• Posted on: 01/25/2019

    How much inventory visibility do retailers need to give consumers?

    The transparency is important especially for BOPIS. The more information that is available, the better the shopper can make store pickup decisions. My experience last night was not so good. I found a clock radio I was looking for listed as available in a local Target store. I drove to the store and found an empty spot on the shelf. The associate's handheld also said the item was in the store. Then he said to me "The systems have been giving out bad information lately." He called another store, talked to an associate who looked on the shelf and found one at the second store where I drove to get it. It did not make for a pleasant experience and shows the importance of accurate inventory. Knowing the number of items available gives me more confidence that the item the shopper is looking for will be there. As one associate said to me, "If it says there is more than one item in the store, it is probably there. If it says one in stock, be careful." Passive signals are good, but active numbers are better.
  • Posted on: 01/24/2019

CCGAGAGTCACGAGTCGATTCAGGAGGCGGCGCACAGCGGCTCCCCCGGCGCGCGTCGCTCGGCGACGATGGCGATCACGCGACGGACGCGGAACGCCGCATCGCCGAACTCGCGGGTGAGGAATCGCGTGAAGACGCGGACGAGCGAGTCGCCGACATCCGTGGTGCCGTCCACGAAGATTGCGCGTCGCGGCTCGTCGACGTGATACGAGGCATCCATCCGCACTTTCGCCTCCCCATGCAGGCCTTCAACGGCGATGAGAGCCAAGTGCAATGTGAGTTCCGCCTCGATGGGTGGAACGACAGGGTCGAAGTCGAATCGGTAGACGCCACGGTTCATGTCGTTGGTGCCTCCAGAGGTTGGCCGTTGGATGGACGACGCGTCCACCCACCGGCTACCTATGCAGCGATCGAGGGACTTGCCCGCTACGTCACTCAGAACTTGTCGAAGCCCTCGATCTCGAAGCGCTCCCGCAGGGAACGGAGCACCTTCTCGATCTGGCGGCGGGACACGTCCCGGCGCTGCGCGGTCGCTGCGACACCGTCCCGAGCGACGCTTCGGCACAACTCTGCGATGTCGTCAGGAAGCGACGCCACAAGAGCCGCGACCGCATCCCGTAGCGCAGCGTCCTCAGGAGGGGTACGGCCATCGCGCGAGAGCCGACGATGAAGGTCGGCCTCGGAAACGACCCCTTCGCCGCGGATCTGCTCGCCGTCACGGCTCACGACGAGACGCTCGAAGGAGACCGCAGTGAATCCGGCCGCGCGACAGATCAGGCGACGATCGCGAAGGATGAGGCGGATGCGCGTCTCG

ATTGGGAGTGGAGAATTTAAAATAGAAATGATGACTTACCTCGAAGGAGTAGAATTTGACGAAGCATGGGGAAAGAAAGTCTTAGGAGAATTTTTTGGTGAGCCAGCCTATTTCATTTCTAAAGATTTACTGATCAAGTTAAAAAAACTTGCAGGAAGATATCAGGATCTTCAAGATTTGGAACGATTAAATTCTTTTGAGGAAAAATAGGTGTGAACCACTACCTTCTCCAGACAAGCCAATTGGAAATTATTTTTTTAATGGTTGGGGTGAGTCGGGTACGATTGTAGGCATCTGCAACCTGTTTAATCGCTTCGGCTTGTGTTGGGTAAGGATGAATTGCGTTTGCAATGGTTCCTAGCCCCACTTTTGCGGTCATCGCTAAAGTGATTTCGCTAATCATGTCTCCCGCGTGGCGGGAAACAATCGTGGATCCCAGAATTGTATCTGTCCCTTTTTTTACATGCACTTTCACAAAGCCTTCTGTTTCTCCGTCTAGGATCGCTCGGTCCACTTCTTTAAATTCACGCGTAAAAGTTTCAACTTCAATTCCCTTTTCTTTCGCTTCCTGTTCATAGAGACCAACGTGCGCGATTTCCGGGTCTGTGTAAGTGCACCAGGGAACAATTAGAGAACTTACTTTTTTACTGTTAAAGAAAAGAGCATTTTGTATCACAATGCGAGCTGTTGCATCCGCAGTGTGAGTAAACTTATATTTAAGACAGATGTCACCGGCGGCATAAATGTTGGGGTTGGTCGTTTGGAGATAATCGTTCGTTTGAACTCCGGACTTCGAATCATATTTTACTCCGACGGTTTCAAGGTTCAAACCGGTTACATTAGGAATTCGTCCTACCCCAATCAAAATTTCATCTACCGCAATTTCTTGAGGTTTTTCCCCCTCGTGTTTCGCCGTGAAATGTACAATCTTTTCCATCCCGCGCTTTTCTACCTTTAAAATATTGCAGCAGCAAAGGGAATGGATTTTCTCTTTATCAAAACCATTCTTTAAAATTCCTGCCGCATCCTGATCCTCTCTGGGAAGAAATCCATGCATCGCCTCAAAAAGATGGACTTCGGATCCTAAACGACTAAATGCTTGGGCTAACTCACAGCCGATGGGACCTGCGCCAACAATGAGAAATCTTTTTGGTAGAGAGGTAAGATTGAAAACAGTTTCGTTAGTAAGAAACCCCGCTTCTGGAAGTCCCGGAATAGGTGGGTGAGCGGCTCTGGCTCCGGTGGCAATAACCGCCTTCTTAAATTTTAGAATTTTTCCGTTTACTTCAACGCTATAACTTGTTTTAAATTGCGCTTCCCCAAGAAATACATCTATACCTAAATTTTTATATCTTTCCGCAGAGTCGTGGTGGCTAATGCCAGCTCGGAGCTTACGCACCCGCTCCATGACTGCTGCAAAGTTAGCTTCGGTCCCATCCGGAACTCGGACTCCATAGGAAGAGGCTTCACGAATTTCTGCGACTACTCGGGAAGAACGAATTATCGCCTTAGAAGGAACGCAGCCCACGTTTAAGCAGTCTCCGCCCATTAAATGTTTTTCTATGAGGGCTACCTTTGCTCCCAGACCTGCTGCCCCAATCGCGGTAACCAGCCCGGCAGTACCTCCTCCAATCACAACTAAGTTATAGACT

Can BOPIS keep up with its own success?

    The one thing that will distinguish retailers in offering BOPIS to its shoppers is accuracy and ease of delivering the item to the customer in the store. If the shopper sees an item online and purchases it, and then arrives at the store to find the item is not ready or worse is unavailable, they will at least be wary or never do BOPIS with the retailer again. The product attribute that is required to do BOPIS in a short time well is accurate store inventory. If the store inventory is not accurate, the shopper is not guaranteed to have his/her order satisfied. Some retailers are moving forward with RFID implementations so the in store inventory is done automatically and is more accurate to insure BOPIS satisfaction. BOPIS will continue to gain traction. There is great satisfaction using a cell phone to determine if the item desired is available at a local retail store, making the purchase from the phone, and driving to the store to pick it up. The process saves on the shopping time, store time, and should result in getting the product wanted without hassle.
  • Posted on: 01/23/2019

    What will it take to dramatically reduce risk in the retail supply chains?